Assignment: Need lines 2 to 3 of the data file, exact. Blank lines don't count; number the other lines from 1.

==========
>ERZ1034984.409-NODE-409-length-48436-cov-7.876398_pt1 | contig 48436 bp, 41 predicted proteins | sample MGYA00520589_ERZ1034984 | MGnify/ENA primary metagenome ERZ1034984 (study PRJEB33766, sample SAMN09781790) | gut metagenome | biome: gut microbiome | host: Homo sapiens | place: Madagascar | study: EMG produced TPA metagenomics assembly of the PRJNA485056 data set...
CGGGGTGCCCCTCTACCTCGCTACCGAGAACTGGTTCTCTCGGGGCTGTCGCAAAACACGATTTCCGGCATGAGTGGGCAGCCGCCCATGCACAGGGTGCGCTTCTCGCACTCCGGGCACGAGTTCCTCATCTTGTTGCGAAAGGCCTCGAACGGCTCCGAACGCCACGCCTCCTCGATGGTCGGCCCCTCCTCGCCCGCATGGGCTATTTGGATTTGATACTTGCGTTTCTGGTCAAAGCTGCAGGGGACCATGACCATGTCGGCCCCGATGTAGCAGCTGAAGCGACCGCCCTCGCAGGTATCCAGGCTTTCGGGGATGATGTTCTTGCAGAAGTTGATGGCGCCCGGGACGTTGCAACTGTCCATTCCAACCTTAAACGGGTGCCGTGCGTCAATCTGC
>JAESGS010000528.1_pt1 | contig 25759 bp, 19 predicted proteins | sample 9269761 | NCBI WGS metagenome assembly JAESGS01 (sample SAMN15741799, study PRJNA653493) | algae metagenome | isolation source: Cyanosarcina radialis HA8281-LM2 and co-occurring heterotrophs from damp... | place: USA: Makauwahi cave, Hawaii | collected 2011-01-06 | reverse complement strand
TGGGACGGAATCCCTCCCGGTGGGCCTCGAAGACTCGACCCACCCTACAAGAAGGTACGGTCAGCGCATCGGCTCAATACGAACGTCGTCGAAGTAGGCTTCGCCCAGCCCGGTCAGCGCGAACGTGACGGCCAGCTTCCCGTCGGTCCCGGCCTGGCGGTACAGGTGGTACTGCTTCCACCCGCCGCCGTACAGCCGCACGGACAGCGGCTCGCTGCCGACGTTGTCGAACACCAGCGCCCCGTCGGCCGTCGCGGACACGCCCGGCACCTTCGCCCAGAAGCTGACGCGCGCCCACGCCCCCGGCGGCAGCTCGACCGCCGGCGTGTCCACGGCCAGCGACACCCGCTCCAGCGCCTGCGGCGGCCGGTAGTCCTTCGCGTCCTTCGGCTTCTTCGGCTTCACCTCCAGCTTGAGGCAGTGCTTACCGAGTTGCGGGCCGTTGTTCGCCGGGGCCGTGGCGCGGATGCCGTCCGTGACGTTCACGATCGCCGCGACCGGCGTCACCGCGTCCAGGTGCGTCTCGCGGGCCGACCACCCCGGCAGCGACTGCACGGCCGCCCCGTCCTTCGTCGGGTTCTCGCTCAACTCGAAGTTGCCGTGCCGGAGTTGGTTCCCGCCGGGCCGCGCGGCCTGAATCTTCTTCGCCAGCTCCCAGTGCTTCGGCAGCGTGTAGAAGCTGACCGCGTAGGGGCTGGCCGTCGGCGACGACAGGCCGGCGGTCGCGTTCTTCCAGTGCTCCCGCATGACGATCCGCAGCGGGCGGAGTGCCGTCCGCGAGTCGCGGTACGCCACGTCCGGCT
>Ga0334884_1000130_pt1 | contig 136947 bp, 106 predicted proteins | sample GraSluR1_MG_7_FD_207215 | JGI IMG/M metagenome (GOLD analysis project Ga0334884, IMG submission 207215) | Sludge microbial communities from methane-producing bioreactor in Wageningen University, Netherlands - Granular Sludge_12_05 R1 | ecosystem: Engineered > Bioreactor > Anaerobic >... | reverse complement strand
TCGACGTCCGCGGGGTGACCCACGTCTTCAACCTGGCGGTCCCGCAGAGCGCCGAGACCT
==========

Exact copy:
CGGGGTGCCCCTCTACCTCGCTACCGAGAACTGGTTCTCTCGGGGCTGTCGCAAAACACGATTTCCGGCATGAGTGGGCAGCCGCCCATGCACAGGGTGCGCTTCTCGCACTCCGGGCACGAGTTCCTCATCTTGTTGCGAAAGGCCTCGAACGGCTCCGAACGCCACGCCTCCTCGATGGTCGGCCCCTCCTCGCCCGCATGGGCTATTTGGATTTGATACTTGCGTTTCTGGTCAAAGCTGCAGGGGACCATGACCATGTCGGCCCCGATGTAGCAGCTGAAGCGACCGCCCTCGCAGGTATCCAGGCTTTCGGGGATGATGTTCTTGCAGAAGTTGATGGCGCCCGGGACGTTGCAACTGTCCATTCCAACCTTAAACGGGTGCCGTGCGTCAATCTGC
>JAESGS010000528.1_pt1 | contig 25759 bp, 19 predicted proteins | sample 9269761 | NCBI WGS metagenome assembly JAESGS01 (sample SAMN15741799, study PRJNA653493) | algae metagenome | isolation source: Cyanosarcina radialis HA8281-LM2 and co-occurring heterotrophs from damp... | place: USA: Makauwahi cave, Hawaii | collected 2011-01-06 | reverse complement strand